It is no secret that the Beatles are one of the most prolific and influential musical acts of the twentieth century, if not of all time. What started off as a skiffle band worked it’s way into the growingly popular rock and roll genre and exploded into a worldwide phenomenon.
After taking the world by storm with a few very successful rock and roll albums, the Beatles turned heads with their softer and more ambitious folk-inspired Rubber Soul in 1965. Their follow-up, Revolver (1966) was more dependent on an electric sound, but was also more ambitious and expansive.
The album opens with candid studio sounds such as noodling on the guitar and coughing in the background right before it jumps into George Harrison’s “Taxman.” The song is quite catchy with its poppy bassline and satirical lyrics. The tone of the album takes a sudden shift as it goes into the second track “Eleanor Rigby,” an incredibly melancholy story of a woman and a preacher that are lonely in the world. The song is dependent on a string section that proves to be quite haunting, particularly when striking staccato notes during the lyrics “Father McKenzie wiping the dirt from his hands as he walks from the grave. No one was saved.”
The third song, once again, has a completely different tone as it delves into a more psychedelic pop feel. The track “I’m Only Sleeping” has a very mellow and even lazy feel to it, which fits perfectly with the message of the song. The next song “Love You To,” another Harrison song, goes further into the psychedelic tone of the album. Heavily influenced by Eastern music and Hindu culture, it starts with a sitar followed by entrancing percussion and Harrison’s also haunting monotone voice. The best moments of the song are when the instruments come to a sudden halt and the vocals harmonize much in the classic Beatles fashion, only this time, more entrancing.
There are some pretty standard catchy pop songs such as “Here There Everywhere,” “She Said She Said,” and “For No One” and pretty standard rock songs like “Doctor Robert.” “Good Day Sunshine” and “Yellow Submarine” are very whimsical and quirky with ‘Sunshine’ being the more upbeat and sunshine pop song and ‘Submarine’ being more of a nonsensical children’s song.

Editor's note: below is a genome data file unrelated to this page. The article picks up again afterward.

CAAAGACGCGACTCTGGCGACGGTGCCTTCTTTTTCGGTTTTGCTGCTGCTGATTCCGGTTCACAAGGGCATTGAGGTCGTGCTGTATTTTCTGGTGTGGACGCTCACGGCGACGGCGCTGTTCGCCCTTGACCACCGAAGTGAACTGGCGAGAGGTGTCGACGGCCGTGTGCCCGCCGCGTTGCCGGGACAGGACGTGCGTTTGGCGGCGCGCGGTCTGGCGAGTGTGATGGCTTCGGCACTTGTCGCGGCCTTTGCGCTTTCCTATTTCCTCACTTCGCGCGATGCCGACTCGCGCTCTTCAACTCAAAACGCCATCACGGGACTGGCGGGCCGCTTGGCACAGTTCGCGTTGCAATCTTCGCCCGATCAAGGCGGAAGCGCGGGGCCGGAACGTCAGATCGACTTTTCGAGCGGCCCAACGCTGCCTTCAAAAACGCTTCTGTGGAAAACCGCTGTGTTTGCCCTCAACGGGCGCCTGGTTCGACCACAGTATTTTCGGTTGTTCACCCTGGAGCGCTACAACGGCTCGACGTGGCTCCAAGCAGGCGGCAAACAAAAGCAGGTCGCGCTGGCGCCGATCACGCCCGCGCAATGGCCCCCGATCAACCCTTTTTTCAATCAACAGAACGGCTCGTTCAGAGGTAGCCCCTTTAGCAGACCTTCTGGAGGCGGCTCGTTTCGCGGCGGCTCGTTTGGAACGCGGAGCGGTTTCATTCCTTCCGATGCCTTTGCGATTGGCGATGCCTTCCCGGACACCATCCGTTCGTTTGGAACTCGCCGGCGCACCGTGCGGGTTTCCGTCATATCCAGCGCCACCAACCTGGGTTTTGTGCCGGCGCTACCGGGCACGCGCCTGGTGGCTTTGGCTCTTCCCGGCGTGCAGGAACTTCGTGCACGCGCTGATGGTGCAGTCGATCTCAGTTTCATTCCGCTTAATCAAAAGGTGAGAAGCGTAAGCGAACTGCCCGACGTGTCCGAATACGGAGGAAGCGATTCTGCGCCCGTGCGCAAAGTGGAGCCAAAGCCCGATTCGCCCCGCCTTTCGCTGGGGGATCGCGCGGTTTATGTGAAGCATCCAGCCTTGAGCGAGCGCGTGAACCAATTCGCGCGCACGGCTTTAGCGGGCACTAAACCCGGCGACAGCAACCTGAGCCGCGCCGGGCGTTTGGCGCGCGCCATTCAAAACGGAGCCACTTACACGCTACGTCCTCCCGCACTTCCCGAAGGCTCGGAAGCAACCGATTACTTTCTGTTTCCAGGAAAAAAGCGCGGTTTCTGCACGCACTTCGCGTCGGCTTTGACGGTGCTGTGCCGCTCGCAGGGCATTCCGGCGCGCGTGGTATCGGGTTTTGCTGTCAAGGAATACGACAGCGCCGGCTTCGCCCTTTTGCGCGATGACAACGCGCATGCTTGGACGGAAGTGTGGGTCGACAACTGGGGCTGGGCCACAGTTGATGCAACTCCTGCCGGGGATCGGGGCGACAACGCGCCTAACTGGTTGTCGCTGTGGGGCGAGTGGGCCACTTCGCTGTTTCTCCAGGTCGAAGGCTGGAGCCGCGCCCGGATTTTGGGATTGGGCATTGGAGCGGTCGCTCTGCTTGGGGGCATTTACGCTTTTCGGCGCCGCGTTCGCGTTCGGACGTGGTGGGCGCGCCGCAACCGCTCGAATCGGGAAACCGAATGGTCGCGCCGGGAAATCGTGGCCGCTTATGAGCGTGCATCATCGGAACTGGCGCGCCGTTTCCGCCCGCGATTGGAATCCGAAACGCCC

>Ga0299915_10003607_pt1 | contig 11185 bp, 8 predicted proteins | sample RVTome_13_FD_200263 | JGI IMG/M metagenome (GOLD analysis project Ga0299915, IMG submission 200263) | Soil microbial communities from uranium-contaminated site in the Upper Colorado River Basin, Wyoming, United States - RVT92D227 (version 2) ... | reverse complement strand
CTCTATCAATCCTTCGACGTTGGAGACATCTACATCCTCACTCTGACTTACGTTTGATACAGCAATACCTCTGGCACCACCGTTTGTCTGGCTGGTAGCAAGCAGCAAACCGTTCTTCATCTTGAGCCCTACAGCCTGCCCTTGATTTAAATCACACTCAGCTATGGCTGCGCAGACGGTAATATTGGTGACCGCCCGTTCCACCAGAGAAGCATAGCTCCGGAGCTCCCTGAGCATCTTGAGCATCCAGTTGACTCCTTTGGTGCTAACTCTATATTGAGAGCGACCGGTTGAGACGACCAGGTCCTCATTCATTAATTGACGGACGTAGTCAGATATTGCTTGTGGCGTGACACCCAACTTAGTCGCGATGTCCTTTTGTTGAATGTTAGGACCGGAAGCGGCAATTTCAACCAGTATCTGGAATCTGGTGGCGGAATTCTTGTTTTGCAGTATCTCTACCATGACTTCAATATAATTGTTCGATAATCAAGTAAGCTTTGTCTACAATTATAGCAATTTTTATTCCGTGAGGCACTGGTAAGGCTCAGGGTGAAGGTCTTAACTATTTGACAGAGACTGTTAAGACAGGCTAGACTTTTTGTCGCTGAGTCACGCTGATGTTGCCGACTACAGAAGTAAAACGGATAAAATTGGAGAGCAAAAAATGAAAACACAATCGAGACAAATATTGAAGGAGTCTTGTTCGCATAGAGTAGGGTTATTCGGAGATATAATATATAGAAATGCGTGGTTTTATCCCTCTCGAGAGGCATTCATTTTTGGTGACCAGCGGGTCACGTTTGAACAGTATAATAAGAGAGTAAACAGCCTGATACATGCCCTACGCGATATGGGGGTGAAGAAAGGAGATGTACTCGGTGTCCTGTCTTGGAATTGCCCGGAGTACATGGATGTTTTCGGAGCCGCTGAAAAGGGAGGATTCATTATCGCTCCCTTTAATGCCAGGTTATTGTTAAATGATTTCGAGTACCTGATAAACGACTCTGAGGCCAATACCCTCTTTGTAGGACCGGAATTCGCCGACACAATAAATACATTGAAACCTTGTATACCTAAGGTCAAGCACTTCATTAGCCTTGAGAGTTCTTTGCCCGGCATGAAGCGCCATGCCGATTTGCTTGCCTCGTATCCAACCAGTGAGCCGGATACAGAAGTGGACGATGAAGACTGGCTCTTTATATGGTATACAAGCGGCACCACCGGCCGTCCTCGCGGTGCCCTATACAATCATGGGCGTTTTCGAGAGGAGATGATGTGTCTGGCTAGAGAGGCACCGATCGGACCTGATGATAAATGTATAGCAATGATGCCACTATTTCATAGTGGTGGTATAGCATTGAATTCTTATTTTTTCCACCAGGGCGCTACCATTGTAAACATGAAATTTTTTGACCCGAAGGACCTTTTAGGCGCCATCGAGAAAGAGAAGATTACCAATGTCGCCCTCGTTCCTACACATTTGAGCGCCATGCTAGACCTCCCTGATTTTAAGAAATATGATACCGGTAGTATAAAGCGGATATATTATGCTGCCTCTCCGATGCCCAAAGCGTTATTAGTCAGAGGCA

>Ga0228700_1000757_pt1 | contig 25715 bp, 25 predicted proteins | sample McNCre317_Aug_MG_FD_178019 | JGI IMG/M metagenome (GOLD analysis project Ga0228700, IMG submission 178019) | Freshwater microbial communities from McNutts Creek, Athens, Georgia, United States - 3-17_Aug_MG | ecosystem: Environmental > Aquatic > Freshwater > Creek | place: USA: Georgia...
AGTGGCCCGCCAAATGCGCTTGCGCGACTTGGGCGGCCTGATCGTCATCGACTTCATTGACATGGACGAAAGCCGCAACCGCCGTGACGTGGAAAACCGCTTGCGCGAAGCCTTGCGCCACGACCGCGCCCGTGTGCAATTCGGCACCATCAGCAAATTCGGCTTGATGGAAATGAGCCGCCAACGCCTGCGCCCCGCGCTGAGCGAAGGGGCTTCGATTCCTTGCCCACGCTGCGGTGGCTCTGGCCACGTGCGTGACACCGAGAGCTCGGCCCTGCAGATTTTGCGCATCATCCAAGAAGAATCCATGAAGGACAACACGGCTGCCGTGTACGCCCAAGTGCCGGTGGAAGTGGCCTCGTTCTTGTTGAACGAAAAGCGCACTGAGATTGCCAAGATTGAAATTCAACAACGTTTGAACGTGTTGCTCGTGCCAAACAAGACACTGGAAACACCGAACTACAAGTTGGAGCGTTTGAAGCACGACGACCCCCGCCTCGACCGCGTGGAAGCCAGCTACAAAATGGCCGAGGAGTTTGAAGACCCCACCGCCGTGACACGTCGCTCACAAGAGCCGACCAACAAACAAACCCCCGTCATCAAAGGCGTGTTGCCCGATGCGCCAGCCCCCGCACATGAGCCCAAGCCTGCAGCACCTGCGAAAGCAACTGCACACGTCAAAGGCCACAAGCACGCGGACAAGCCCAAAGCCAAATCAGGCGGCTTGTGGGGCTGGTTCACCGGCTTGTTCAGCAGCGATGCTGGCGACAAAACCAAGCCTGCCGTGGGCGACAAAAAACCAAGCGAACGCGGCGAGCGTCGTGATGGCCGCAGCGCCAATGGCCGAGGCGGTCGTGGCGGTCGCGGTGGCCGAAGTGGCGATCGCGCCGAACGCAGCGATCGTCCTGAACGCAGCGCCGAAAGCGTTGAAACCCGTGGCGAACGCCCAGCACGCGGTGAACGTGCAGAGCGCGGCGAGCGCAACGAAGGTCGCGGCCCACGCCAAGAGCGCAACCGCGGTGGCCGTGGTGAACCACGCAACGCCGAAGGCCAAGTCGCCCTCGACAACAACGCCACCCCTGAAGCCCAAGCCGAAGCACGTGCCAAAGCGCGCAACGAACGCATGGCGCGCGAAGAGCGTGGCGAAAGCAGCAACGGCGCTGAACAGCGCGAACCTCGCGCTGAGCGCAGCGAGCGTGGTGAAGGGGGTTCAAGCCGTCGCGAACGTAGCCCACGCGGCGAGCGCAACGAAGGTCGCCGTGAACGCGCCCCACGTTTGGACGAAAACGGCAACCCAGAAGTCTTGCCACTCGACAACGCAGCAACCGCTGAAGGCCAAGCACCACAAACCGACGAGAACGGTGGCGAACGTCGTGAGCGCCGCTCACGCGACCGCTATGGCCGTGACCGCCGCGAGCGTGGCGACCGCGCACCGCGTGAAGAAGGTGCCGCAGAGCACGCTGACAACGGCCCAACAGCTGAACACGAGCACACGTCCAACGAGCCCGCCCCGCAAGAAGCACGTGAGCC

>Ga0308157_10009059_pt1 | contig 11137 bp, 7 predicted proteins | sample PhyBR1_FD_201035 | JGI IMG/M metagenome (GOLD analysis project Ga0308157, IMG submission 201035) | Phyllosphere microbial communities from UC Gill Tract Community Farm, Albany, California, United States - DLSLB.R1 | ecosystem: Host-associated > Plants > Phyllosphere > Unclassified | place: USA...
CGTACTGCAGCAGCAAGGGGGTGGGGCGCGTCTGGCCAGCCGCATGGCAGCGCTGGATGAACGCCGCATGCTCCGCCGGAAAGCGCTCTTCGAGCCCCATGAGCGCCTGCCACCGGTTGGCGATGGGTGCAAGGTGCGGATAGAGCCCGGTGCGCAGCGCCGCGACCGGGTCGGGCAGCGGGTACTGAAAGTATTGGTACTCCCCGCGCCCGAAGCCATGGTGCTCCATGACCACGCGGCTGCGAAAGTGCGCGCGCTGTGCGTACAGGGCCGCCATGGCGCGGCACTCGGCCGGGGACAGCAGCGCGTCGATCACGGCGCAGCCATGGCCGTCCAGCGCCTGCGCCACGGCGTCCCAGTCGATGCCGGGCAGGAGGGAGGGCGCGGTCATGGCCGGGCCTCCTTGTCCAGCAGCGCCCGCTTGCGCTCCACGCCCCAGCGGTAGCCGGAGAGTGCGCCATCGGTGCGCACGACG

The crowning achievement of the album however, is the final track “Tomorrow Never Knows.” It is a highly experimental, drug-inspired, multi-layered track that consists of loops, organs, Indian instruments, and strange sound effects that play throughout. The entire song is a massive swirl of bizarre sounds and entrancing vocals. It is considered one of the first psychedelic tracks and has been a massive influence on the counterculture of the late sixties.
Revolver is certainly one of the highest achievements for the already unanimously acclaimed Beatles. With its experimentation with sound and genre and eclectic style and tone, it makes a truly powerful statement in originality, passion, ambition, and innovation. Definitely one of the most important contributions to rock and roll of all time.
“Eleanor Rigby” is a very well known song, noted for its powerful string section and melancholy theme. Personally, I find George Harrison’s “Love You To” to be incredibly underrated (People always think I mean “Love You Do”). It is a mystifying track that is possibly overshadowed by the much trippier and more experimental “Tomorrow Never Knows” which is more recognized as the pinnacle of psychedelic rock on the record.
Admittedly, “Tomorrow Never Knows” is a superior track with its highly innovative and groundbreaking production and recording techniques that helped pave the way for psychedelic rock.
The Beatles went on to make Sgt. Pepper’s Lonely Hearts Club Band in 1967, which Rolling Stone considers to be the greatest album of all time. They produced four more highly acclaimed LPs before disbanding in 1970.
Each member released albums as solo artists. Paul McCartney fronted the successful Paul McCartney and Wings for ten years. John Lennon was shot and killed in 1980 and George Harrison died of lung cancer in 2001.
Reviewer: Sarah Truesdale
IRC: Kendall Russell
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